These last months there’s been a lot of talk about making America ‘ours’ again. Hello? That might come as big news to those early North/South American settlers. Remember those guys who came from Asia more than 20,000 years before the Nina, Pinta or Santa Maria ever cruised these hallowed shores? The indigenous native populations, who treasured forests, nature and spirit, were the original owners of our fair land before they got their walking papers. They had make room for the upstarts from across the pond; the new kids on the block took over big time. Now, I’m not saying we haven’t done a great job with the place. It’s flourished nicely these 241 years since we made it official. I’m pretty darn proud of this America, even though it has a shadow side we sometimes conveniently forget.
So, we shipped the first owners to the hinterlands. Weirdly, though we couldn’t understand why they weren’t thankful for the ride! (We get a little defensive about ownership and the acceptable types who should live here.) This country was becoming pretty nice place and soon more settlers came and set up shop. Others got the memo that the place was open for business and they came in droves, but as the land slowly sprouted farms, ranches and tiny cities, we needed to call in the ‘help’. So we grabbed them from another continent, then owned, traded, worked the frightened captives we indignantly believed had no right to be here! We have a little problem with this ownership thing.
America will never be destroyed from the outside. If we falter and lose our freedoms
it will be because because we destroyed ourselves.
The Chinese, Italians, Irish and Germans also traveled the high seas to this land of opportunity but the welcome sign wasn’t always up for them either. They came escaping wars, poverty, and starvation only finding they now would struggle to survive, and fight to belong. They built our railroads, worked in fields, and factories. Yet, for many years, finding a place in their new home’s pecking order came second to simply knowing their place. Continue reading
I never joined the circus. Actually, I’ve never even been much of a fan. Too many rings to watch at once. Too many nail biting high wire acts. Too many animals tethered and tamed instead of wild and free. And the clowns, yikes, the clowns. Maybe I was just a weird kid, but the circus was never a big ‘must see’.
Still, I must say I felt a teeny bit sad when the 146 year old Barnum and Bailey Circus recently pulled up stakes for good. But, hey, even the biggest show on earth would have a hard time competing with the red, white and blue Big Top of — politics.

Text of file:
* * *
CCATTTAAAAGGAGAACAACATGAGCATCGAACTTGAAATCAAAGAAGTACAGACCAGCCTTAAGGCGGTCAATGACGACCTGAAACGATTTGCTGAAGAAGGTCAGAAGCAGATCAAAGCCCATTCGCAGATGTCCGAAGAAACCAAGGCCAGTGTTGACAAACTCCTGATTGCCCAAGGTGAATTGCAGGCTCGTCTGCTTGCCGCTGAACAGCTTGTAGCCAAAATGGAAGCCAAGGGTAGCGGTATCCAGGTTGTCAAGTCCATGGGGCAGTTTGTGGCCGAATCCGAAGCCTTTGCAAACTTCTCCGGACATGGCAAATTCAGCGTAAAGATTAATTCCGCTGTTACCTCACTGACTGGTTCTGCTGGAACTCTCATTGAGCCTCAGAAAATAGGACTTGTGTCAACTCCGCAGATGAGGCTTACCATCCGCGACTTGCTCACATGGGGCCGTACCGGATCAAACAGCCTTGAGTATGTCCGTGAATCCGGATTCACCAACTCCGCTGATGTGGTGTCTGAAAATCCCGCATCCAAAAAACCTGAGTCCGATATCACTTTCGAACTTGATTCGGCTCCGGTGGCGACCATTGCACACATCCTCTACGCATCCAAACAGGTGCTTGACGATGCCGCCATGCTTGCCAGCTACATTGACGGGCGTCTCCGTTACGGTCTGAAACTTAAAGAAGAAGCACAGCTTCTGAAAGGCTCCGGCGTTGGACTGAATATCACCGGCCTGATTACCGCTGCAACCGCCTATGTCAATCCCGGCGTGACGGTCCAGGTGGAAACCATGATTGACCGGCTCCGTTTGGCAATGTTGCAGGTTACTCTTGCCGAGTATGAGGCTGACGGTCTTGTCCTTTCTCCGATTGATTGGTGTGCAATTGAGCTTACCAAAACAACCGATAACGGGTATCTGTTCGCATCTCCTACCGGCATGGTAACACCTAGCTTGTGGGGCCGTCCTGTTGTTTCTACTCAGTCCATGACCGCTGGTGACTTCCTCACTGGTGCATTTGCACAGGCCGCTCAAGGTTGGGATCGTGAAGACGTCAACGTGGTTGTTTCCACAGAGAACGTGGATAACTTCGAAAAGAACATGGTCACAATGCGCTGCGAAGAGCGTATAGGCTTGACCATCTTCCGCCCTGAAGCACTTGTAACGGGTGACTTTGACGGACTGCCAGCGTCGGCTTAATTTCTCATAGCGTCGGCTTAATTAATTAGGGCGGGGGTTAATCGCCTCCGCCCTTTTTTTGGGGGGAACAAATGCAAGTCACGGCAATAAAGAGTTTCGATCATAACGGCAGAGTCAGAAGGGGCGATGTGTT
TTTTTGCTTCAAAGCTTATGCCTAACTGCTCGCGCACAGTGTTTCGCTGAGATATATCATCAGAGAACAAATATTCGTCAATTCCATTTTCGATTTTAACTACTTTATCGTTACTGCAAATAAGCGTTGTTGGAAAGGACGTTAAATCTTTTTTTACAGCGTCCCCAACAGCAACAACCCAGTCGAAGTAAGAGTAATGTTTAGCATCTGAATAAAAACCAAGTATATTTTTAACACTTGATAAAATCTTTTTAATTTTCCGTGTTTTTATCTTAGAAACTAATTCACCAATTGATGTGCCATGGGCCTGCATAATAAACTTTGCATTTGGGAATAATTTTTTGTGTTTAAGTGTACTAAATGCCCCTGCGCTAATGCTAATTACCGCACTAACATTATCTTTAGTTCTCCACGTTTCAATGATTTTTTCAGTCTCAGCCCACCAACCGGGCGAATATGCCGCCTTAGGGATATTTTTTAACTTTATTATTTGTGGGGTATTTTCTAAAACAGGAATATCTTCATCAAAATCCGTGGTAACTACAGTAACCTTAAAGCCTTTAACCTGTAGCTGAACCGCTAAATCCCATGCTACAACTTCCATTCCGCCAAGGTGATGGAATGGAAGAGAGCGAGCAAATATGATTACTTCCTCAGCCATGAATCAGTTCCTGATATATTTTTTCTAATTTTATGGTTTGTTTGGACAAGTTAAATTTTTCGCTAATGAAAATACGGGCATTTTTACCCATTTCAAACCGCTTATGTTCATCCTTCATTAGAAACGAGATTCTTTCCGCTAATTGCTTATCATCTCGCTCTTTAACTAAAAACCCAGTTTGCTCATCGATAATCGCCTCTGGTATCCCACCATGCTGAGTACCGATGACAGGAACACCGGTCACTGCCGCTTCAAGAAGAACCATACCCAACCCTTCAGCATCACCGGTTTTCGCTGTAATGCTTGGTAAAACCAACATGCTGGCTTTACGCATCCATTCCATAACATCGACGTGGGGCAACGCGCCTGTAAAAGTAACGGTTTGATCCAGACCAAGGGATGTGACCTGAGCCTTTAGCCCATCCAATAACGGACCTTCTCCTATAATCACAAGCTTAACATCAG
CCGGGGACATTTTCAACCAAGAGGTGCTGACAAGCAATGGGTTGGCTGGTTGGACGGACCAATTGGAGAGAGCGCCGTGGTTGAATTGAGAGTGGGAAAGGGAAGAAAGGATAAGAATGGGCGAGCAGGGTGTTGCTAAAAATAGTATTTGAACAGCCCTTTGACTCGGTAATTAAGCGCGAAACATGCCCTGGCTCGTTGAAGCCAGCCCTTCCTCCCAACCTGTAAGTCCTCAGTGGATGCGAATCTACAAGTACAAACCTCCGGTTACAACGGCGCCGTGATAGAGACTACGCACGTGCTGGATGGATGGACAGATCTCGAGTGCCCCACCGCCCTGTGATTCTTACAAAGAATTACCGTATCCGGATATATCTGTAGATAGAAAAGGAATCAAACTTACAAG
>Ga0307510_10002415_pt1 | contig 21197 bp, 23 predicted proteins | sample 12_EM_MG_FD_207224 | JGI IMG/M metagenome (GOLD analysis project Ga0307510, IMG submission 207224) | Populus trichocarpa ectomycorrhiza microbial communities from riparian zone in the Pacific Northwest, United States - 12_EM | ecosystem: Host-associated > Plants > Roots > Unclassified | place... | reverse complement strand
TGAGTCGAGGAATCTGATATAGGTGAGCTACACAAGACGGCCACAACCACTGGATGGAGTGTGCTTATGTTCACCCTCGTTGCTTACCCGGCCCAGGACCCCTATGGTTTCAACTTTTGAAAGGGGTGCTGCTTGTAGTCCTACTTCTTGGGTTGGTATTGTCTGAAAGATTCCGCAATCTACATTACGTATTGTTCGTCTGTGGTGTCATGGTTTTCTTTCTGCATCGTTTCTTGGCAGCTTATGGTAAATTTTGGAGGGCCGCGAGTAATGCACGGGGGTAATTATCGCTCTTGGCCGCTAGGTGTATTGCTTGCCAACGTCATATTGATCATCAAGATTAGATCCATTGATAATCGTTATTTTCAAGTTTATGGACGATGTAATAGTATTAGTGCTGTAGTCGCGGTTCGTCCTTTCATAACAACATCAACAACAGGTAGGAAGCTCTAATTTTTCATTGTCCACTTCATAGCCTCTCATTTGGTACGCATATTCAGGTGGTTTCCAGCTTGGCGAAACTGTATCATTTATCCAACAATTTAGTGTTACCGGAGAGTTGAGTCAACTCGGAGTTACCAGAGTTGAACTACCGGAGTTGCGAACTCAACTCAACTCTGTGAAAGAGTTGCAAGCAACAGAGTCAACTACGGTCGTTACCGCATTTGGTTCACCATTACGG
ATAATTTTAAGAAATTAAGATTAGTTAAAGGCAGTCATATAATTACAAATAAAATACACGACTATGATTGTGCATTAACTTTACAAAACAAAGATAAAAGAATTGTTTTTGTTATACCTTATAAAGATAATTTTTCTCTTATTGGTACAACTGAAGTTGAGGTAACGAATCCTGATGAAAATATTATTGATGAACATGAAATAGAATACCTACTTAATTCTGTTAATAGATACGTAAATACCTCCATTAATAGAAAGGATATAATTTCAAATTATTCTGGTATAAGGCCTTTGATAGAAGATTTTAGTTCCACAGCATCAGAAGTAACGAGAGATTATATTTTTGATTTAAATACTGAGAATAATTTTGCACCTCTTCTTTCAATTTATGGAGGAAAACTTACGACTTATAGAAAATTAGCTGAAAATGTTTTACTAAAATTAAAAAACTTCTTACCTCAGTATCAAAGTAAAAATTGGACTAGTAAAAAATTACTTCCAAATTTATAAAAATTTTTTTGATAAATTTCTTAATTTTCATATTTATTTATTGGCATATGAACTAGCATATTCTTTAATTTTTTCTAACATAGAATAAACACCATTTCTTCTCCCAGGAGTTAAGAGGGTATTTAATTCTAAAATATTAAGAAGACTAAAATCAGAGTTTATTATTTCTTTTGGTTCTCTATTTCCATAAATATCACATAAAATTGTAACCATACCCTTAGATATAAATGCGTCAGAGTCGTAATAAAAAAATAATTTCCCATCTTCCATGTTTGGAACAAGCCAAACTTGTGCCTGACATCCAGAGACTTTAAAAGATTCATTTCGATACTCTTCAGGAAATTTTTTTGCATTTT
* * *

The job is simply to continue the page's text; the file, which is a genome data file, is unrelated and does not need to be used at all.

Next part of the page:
If, like me, watching more than one thing at a time makes you dizzy, refer to your program and buckle up. There’s enough action under the Big Top these days to make your head spin. Precarious high wire acts. Slights of hand. Tricks that can keep you stranded in the air with no safety net. From acrobats to animal trainers, no one seems to like each other very much but every one is worth watching.
High flying tricks emerge energetically from every spotlit ring. Some are intriguing; others could turn catastrophic in a heartbeat. All the balls are in the air and where they land no one knows – yet. We watch every act with interest or fear, approval or upset. Performers go through flaming hoops or emerge from clown cars. And we’re left to wonder what (or who) is going to bounce off the trampoline. Welcome to life under the Big Top. Continue reading
. . . . . . . you’re on your own.
Wait, what? I really didn’t order that. Star-spangled freedom wasn’t on my wish list. Been there, done that. I know independence is a good thing– both for people and countries. Being able to stand on your own is an asset in every situation, whether you choose to walk solo or not. Brexit may be one of those times when that ability may be tested.
When I met my husband, I walked into coupleness with eyes wide open – and then some. Having been married before, I knew the difference between being controlled and being intimately connected. Having a base, feeling ultimately at home in a relationship, that’s a cool thing and what we strive for, right? Unfortunately, when my almost-fairytale ended a few months ago, there was no ‘happily ever after’ – at least none that my emotional binoculars can see right now.
My husband’s sudden death set me free into a life, an independence I hadn’t planned on or wished for. Unlike the independence we celebrate today, that kind of freedom doesn’t invite the Grucci brother’s famed fireworks. Nothing about being cut loose in a sink or swim ocean of grief calls for flag waving or bbqs. (I’ve never been a hot dog and beer girl anyway) While I celebrate the heck out of our United States today, sometimes freedom isn’t all it’s cracked up to be if it’s the last thing you were looking for instead of what you were fighting for. Continue reading